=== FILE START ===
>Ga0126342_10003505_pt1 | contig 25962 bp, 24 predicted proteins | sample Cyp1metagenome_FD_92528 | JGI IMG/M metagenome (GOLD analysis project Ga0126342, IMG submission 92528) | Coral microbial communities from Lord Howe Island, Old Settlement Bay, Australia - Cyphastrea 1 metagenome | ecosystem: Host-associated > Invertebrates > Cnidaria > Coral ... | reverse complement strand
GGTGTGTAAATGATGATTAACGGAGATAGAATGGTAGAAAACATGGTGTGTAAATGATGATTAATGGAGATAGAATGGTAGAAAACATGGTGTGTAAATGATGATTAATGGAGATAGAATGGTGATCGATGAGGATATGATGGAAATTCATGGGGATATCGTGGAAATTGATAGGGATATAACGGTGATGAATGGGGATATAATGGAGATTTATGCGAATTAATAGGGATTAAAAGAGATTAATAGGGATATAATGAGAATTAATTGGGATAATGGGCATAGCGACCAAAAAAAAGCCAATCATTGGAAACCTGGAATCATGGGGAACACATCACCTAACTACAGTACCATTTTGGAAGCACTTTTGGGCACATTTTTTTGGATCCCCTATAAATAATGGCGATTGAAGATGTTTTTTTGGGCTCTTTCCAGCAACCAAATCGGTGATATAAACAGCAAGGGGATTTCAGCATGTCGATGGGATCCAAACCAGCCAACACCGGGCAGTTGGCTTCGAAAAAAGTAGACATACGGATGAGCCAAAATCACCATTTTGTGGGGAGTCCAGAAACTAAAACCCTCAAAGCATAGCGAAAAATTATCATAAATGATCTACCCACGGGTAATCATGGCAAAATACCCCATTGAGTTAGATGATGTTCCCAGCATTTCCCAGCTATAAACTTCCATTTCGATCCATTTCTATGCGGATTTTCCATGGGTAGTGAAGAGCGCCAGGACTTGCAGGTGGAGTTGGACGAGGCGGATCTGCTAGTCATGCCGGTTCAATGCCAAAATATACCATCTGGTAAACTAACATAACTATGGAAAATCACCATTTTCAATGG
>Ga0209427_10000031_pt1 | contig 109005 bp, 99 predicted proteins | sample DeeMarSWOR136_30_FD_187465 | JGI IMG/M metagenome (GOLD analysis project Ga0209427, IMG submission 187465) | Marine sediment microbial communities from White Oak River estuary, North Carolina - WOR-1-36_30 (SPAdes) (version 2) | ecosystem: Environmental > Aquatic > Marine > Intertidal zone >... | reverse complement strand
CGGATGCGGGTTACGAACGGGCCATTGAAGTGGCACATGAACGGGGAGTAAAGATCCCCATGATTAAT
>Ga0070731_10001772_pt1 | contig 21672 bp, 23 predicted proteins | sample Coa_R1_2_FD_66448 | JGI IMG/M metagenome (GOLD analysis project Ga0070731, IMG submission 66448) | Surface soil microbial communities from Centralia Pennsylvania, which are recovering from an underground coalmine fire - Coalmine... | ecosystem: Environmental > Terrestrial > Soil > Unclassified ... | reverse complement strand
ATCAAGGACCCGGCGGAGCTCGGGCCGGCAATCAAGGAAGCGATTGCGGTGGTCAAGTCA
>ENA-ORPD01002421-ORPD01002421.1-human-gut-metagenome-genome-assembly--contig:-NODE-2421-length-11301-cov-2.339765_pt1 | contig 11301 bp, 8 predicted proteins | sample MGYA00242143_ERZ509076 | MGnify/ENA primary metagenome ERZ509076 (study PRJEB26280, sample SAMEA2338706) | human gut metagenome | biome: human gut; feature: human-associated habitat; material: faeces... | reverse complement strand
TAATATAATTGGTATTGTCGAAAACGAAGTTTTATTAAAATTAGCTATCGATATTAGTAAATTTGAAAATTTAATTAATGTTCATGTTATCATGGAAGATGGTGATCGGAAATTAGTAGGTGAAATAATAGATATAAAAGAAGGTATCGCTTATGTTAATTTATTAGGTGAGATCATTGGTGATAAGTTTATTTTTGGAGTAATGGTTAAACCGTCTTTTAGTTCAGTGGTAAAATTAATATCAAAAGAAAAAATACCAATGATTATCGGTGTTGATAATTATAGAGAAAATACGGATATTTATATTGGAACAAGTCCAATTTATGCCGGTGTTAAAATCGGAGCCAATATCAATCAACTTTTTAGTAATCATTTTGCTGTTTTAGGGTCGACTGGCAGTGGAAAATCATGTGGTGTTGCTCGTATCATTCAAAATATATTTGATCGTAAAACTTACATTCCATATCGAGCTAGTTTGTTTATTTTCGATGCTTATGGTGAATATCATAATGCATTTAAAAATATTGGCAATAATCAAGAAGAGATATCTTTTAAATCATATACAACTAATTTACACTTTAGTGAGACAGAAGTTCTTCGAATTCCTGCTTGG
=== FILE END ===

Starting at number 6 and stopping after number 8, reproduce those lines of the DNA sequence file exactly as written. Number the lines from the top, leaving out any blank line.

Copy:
ATCAAGGACCCGGCGGAGCTCGGGCCGGCAATCAAGGAAGCGATTGCGGTGGTCAAGTCA
>ENA-ORPD01002421-ORPD01002421.1-human-gut-metagenome-genome-assembly--contig:-NODE-2421-length-11301-cov-2.339765_pt1 | contig 11301 bp, 8 predicted proteins | sample MGYA00242143_ERZ509076 | MGnify/ENA primary metagenome ERZ509076 (study PRJEB26280, sample SAMEA2338706) | human gut metagenome | biome: human gut; feature: human-associated habitat; material: faeces... | reverse complement strand
TAATATAATTGGTATTGTCGAAAACGAAGTTTTATTAAAATTAGCTATCGATATTAGTAAATTTGAAAATTTAATTAATGTTCATGTTATCATGGAAGATGGTGATCGGAAATTAGTAGGTGAAATAATAGATATAAAAGAAGGTATCGCTTATGTTAATTTATTAGGTGAGATCATTGGTGATAAGTTTATTTTTGGAGTAATGGTTAAACCGTCTTTTAGTTCAGTGGTAAAATTAATATCAAAAGAAAAAATACCAATGATTATCGGTGTTGATAATTATAGAGAAAATACGGATATTTATATTGGAACAAGTCCAATTTATGCCGGTGTTAAAATCGGAGCCAATATCAATCAACTTTTTAGTAATCATTTTGCTGTTTTAGGGTCGACTGGCAGTGGAAAATCATGTGGTGTTGCTCGTATCATTCAAAATATATTTGATCGTAAAACTTACATTCCATATCGAGCTAGTTTGTTTATTTTCGATGCTTATGGTGAATATCATAATGCATTTAAAAATATTGGCAATAATCAAGAAGAGATATCTTTTAAATCATATACAACTAATTTACACTTTAGTGAGACAGAAGTTCTTCGAATTCCTGCTTGG